• 5 Securities Litigation Issues To Watch In 2024

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    There is yet another exciting year ahead for securities litigation, starting with the U.S. Supreme Court hearing argument next week in a case presenting a key securities class action question that has eluded review for the last eight years, say attorneys at Willkie.

  • 4 Legal Ethics Considerations For The New Year

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    As attorneys and clients reset for a new year, now is a good time to take a step back and review some core ethical issues that attorneys should keep front of mind in 2024, including approaching generative artificial intelligence with caution and care, and avoiding pitfalls in outside counsel guidelines, say attorneys at HWG.

  • 3 Compliance Reminders For Calif. Employers In 2024

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    As we enter into the new year, several recent updates to California employment law — including minimum wage and sick leave requirements — necessitate immediate compliance actions for employers, says Daniel Pyne at Hopkins & Carley.

  • What The Law Firm Of The Future Will Look Like

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    As the legal landscape shifts, it’s become increasingly clear that the BigLaw business model must adapt in four key ways to remain viable, from fostering workplace flexibility to embracing technology, say Kevin Henderson and Eric Pacifici at SMB Law Group.

  • 4 PR Pointers When Your Case Is In The News

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    Media coverage of new lawsuits exploded last year, demonstrating why defense attorneys should devise a public relations plan that complements their legal strategy, incorporating several objectives to balance ethical obligations and advocacy, say Nathan Burchfiel at Pinkston and Ryan June at Castañeda + Heidelman.

  • Law Firm Strategies For Successfully Navigating 2024 Trends

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    Though law firms face the dual challenge of external and internal pressures as they enter 2024, firms willing to pivot will be able to stand out by adapting to stakeholder needs and reimagining their infrastructure, says Shireen Hilal at Maior Consultants.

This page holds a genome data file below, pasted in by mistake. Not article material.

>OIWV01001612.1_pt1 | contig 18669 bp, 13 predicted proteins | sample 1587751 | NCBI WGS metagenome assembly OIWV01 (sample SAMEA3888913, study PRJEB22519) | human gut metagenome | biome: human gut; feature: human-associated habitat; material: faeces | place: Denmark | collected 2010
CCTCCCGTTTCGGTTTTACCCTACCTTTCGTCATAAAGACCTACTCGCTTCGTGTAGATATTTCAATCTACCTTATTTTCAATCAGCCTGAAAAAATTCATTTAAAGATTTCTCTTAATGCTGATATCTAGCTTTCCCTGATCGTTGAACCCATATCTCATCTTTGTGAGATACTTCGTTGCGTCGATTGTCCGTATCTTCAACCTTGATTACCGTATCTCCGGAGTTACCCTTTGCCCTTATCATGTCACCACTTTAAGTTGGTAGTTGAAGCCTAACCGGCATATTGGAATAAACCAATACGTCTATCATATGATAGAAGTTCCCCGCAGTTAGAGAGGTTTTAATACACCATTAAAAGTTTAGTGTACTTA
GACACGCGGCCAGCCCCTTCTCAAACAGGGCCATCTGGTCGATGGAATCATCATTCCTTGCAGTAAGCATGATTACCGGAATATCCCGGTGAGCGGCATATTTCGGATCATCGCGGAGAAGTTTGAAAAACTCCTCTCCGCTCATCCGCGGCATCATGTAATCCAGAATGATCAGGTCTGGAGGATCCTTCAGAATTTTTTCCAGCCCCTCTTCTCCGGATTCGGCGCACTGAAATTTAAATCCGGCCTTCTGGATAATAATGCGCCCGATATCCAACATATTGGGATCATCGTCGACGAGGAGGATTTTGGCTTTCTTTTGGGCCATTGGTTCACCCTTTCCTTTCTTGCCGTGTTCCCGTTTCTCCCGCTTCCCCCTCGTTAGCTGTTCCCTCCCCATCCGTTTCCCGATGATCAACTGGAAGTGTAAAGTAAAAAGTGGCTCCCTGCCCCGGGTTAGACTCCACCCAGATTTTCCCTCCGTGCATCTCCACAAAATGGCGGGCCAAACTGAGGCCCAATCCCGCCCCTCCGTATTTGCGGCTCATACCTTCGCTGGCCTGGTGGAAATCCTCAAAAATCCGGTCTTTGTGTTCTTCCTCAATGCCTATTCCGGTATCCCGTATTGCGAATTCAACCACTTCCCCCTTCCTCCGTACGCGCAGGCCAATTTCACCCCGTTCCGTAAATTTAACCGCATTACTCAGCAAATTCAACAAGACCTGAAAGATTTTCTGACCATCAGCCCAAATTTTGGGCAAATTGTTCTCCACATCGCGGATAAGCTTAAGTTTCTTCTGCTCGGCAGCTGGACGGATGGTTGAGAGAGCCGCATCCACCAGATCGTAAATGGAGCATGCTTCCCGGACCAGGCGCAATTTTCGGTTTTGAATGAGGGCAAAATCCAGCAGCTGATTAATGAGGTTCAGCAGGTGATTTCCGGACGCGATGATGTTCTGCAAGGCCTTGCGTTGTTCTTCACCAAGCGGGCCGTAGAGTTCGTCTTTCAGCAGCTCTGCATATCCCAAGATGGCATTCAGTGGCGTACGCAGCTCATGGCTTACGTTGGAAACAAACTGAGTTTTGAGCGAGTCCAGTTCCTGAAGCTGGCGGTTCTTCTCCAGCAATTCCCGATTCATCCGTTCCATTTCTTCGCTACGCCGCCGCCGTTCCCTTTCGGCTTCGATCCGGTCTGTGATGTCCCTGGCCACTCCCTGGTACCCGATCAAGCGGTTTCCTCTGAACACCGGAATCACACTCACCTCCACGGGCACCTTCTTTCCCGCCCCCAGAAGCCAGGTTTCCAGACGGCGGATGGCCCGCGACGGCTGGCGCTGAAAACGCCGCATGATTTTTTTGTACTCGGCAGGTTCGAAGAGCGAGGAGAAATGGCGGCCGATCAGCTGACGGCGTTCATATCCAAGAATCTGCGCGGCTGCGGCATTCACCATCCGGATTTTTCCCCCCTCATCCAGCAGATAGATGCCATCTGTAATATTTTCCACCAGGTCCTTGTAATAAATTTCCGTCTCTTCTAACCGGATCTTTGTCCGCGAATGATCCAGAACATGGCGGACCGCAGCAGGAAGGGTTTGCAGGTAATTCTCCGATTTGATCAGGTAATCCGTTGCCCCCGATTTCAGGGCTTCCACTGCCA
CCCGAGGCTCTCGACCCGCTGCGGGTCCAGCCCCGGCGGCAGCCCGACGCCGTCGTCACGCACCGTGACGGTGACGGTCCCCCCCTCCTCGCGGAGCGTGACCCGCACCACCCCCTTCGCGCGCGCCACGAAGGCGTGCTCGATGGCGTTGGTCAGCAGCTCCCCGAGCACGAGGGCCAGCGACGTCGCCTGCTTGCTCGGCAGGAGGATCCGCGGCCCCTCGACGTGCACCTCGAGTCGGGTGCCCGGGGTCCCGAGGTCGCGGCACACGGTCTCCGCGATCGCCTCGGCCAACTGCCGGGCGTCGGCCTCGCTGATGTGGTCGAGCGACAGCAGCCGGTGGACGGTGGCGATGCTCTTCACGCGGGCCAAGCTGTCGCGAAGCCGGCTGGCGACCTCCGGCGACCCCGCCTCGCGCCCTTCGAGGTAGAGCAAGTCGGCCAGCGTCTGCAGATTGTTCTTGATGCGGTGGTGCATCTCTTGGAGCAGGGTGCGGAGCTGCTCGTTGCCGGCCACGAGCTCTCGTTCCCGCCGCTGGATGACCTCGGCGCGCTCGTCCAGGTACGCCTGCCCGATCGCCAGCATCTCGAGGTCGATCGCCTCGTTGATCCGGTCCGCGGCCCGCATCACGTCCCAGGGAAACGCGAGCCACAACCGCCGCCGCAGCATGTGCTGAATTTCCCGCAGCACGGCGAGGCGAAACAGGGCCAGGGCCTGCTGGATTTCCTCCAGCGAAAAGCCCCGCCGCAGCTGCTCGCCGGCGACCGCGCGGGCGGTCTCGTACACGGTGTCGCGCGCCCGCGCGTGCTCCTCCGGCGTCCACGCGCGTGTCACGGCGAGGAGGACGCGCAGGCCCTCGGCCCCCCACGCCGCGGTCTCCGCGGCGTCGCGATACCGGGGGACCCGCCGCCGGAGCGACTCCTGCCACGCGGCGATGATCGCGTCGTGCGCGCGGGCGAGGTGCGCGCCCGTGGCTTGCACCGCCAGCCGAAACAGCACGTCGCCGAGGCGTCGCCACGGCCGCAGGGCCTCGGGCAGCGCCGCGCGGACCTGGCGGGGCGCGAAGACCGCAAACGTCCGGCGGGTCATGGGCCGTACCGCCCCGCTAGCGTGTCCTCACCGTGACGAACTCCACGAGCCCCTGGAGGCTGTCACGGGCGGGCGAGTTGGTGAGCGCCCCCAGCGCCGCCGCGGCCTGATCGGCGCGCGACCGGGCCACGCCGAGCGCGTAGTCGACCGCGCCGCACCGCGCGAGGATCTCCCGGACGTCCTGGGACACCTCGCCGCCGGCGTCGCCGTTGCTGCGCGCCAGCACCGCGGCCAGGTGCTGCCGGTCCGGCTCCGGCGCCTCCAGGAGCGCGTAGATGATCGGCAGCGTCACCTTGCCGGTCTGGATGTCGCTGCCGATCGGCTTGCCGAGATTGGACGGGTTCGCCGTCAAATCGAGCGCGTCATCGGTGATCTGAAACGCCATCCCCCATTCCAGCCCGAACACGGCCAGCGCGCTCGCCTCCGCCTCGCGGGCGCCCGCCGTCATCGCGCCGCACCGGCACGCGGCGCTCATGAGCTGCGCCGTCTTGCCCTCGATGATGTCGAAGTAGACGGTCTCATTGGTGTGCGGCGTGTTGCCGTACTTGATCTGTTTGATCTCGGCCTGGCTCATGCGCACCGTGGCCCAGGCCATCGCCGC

• The Most-Read Legal Industry Law360 Guest Articles Of 2023

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    A range of legal industry topics drew readers' attention in Law360's Expert Analysis section this year, from associate retention strategies to ethical billing practices.

  • Attorneys' Busiest Times Can Be Business Opportunities

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    Attorneys who resolve to grow their revenue and client base in 2024 should be careful not to abandon their goals when they get too busy with client work, because these periods of zero bandwidth can actually be a catalyst for future growth, says Amy Drysdale at Alchemy Consulting.

  • In The World Of Legal Ethics, 10 Trends To Note From 2023

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    Lucian Pera at Adams and Reese and Trisha Rich at Holland & Knight identify the top legal ethics trends from 2023 — including issues related to hot documents, artificial intelligence and cybersecurity — that lawyers should be aware of to put their best foot forward.

  • Lessons Learned From 2023's Top ADA Decisions

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    This year saw the courts delving into the complexities of employee accommodations under the Americans with Disabilities Act in the post-pandemic workplace, going beyond bright-line rules with fact-intensive inquiries that are likely to create uncertainty for employers, says Linda Dwoskin at Dechert.

  • How Attorneys Can Be More Efficient This Holiday Season

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    Attorneys should consider a few key tips to speed up their work during the holidays so they can join the festivities — from streamlining the document review process to creating similar folder structures, says Bennett Rawicki at Hilgers Graben.

  • Series

    Children's Book Writing Makes Me A Better Lawyer

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    Becoming a children's book author has opened doors to incredible new experiences of which I barely dared to dream, but the process has also changed my life by serving as a reminder that strong writing, networking and public speaking skills are hugely beneficial to a legal career, says Shaunna Bailey at Sheppard Mullin.

  • A Review Of 2023's Most Notable Securities Litigation

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    There is much to be learned from the most prominent private securities cases of 2023, specifically the Tesla trial, the U.S. Supreme Court's Slack decision and the resolution of Goldman Sachs litigation, but one lesson running through all of them is that there can be rewards at the end of the line for defendants willing to go the distance, say attorneys at Fried Frank.